A good tip to avoid wasting your time is to just put any dry seed or indeed fresh seed into a small glass of water and leave it to stand in a warm sunny place for a day. As a rule of thumb any seed still floating on the surface after that time are not viable and should be discarded. All the sinkers should have a fair chance of coming up. As Patsy says almost whatever you do to them if they are ready they will come up. Some species are very very difficult however as they may have germination inhibitors that need to be washed out. For an in depth look see link below.
Myles

Here is a link that might be useful: Seed germination

    Bookmark   April 3, 2005 at 1:58PM
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GardenerDc

Hmm, Myles, I have passiflora quadrangularis in water in a sunny windowsill, they have been there for a week... both have sunk, are they ready??

THanks,
Dc

    Bookmark   April 3, 2005 at 2:24PM
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paul_heliosville_com

I know this is a very old thread, but I figure this is a useful answer for anyone finding this page in the future.

I believe this is the reason you'd want to soak your passiflora seeds in orange juice: orange juice ferments fairly quickly, and the alcohol removes the germination inhibitor on the seed. What you're doing, essentially, is mimicking a fermented passion fruit.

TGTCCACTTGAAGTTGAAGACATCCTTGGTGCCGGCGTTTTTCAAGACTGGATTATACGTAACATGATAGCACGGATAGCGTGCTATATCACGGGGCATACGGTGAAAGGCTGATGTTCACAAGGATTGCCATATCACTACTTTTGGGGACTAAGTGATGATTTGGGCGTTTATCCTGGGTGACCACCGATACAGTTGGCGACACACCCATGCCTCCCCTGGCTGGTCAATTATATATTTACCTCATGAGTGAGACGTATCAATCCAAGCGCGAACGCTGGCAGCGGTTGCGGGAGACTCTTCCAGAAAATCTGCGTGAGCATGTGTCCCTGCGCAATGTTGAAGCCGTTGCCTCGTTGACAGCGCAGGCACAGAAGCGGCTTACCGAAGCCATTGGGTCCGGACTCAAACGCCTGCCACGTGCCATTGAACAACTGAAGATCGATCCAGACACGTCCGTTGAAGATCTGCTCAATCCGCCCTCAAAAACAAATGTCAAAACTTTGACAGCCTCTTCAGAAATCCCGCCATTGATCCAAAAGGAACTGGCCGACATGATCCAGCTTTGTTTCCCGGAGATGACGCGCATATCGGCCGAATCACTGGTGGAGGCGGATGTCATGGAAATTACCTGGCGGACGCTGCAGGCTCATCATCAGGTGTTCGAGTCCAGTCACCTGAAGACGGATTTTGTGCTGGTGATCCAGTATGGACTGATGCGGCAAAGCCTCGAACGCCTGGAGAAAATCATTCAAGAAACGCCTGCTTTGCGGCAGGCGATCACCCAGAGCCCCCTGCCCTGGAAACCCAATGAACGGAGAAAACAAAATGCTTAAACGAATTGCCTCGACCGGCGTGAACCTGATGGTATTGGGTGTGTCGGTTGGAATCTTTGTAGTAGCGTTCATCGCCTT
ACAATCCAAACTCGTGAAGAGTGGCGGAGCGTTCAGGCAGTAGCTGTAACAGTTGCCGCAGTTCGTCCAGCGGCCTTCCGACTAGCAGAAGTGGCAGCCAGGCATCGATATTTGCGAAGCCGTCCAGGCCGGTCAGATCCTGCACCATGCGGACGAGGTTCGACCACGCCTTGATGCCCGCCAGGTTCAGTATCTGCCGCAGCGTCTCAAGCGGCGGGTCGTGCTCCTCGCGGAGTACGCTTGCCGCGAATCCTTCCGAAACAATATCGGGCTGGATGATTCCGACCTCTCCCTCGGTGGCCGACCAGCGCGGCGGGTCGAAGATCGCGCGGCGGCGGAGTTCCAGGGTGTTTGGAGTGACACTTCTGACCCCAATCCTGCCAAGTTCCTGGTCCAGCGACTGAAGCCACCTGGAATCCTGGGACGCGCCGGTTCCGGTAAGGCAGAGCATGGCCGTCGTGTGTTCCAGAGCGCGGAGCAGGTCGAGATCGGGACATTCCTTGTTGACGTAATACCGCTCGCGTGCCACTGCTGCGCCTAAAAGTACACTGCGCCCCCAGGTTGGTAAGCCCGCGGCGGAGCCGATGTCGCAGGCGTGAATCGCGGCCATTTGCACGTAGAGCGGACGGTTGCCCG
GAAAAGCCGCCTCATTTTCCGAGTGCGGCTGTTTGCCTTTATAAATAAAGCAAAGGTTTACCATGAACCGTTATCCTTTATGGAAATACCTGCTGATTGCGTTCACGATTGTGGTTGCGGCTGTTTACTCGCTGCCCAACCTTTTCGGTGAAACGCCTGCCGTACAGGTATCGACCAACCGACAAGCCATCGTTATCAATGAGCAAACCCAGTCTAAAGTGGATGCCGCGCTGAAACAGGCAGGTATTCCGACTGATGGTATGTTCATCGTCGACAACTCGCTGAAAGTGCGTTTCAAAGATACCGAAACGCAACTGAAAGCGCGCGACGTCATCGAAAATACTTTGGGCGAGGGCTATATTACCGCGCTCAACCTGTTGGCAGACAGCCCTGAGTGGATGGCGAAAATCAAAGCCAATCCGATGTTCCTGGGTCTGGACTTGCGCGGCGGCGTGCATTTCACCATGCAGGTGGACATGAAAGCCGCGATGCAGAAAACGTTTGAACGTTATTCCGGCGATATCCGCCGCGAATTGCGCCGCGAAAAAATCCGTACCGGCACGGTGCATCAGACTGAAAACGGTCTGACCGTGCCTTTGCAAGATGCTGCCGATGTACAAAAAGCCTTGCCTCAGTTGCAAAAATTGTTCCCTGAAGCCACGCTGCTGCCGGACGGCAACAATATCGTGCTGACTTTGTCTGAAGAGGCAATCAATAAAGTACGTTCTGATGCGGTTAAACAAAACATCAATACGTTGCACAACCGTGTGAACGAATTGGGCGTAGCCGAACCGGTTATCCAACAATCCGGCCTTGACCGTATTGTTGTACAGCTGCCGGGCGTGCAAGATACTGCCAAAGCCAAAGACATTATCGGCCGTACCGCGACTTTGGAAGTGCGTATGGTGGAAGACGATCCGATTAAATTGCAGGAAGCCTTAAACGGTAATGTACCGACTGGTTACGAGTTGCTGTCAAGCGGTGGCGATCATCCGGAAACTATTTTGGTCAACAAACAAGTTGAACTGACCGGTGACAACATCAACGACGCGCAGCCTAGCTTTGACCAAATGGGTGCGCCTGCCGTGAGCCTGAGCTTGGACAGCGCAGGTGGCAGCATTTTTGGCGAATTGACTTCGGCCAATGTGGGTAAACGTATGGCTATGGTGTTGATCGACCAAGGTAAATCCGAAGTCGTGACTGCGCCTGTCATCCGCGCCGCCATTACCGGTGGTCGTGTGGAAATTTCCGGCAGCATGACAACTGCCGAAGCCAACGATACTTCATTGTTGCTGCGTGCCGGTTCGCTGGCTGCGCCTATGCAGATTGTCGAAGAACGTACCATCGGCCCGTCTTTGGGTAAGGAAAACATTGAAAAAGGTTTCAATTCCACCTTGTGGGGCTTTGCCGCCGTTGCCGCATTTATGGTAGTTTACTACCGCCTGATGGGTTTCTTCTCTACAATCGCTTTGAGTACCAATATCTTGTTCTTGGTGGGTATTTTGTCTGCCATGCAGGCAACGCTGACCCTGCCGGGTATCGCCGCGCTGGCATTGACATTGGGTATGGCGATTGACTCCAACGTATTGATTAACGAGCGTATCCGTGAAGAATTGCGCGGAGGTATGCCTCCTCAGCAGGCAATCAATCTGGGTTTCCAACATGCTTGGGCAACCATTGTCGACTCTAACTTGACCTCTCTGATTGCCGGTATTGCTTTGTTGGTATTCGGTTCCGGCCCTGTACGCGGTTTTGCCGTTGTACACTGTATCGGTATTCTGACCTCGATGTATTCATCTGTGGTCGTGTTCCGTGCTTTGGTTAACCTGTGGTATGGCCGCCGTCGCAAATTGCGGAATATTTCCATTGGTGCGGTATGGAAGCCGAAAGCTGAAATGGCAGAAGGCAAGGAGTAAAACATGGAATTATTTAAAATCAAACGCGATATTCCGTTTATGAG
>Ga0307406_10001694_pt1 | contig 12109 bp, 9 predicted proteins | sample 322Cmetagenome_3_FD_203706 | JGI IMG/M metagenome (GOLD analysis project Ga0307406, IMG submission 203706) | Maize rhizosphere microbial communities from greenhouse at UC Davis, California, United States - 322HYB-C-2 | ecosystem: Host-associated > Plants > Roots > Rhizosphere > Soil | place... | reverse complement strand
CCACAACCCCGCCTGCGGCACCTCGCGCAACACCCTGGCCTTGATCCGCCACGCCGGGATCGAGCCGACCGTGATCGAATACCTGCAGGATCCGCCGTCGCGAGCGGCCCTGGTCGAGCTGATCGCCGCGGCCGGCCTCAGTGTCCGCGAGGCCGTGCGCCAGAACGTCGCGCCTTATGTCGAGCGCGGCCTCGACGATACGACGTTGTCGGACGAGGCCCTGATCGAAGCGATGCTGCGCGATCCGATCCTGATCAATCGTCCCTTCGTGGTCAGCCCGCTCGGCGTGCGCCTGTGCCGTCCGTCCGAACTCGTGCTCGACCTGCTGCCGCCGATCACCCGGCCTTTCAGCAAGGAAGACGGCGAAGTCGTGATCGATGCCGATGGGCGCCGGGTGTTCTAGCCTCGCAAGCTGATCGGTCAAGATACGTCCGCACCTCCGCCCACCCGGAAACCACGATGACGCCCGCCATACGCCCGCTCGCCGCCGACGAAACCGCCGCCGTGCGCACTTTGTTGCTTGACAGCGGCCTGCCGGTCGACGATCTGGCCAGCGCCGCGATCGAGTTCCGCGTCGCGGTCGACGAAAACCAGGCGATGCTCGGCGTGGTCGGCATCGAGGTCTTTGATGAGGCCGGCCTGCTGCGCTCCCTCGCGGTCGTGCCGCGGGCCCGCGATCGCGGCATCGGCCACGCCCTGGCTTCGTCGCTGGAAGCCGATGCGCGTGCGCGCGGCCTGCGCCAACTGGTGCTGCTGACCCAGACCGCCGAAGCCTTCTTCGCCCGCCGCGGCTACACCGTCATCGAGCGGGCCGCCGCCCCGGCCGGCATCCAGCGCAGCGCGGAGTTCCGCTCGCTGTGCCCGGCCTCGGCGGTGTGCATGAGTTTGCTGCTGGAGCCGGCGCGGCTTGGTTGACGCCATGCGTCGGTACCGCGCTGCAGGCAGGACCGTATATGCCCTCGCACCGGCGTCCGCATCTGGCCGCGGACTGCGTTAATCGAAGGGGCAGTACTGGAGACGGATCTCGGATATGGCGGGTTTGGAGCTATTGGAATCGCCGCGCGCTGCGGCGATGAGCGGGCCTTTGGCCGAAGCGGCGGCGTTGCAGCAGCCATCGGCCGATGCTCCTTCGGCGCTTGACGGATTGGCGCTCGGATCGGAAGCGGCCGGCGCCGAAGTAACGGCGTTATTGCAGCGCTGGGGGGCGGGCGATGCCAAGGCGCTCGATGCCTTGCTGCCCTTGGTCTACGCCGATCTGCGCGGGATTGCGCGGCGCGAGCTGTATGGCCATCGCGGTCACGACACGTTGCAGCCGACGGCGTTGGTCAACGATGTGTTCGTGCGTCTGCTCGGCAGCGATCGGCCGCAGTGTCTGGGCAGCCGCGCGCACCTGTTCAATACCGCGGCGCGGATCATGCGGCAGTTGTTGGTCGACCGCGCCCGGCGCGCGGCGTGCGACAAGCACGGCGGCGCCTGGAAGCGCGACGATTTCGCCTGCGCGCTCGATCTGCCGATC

Bookmark   April 14, 2008 at 4:30PM
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passionflow(8b)

Hi Paul
Yes you are quite right. I have reposted as the links to my seed info in my mails above no longer work.

Here is a link that might be useful: Seed germination

    Bookmark   April 15, 2008 at 2:10AM
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enigmaticeasteregg

Interesting. I ordered around 13 Passiflora species off eBay, and the instructions told me to use orange juice, leading me here. I hope it works! Passionflowers are so beautiful. Does anyone know why floaters signify failed seeds?

    Bookmark   November 19, 2011 at 12:24PM
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karyn1(7a)

I believe it's because there's nothing inside the seed coat or it's dried out so it's light or air filled and floats on the surface. Viable seed is moist and denser/heavier so it sinks. It's not a completely reliable method because some floaters will still germinate and some seed varieties are supposed to be floaters, especially those that grow in or near water. It's the way they are dispersed in their native habitat.

    Bookmark   November 22, 2011 at 5:30PM
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gonebananas_gw

I read that tea was the preferred soak and tried it figuring it couldn't hurt.

The dry seeds, after a day or two tepid soak in tea in a glass, rapidly germinated in potting soil and reasonably warm outside temperatures and full sun.

It is odd. Tea (tannic) would have an inhibitory effect on fermentation, just the opposite of sugary orange juice.

    Bookmark   December 31, 2011 at 9:21AM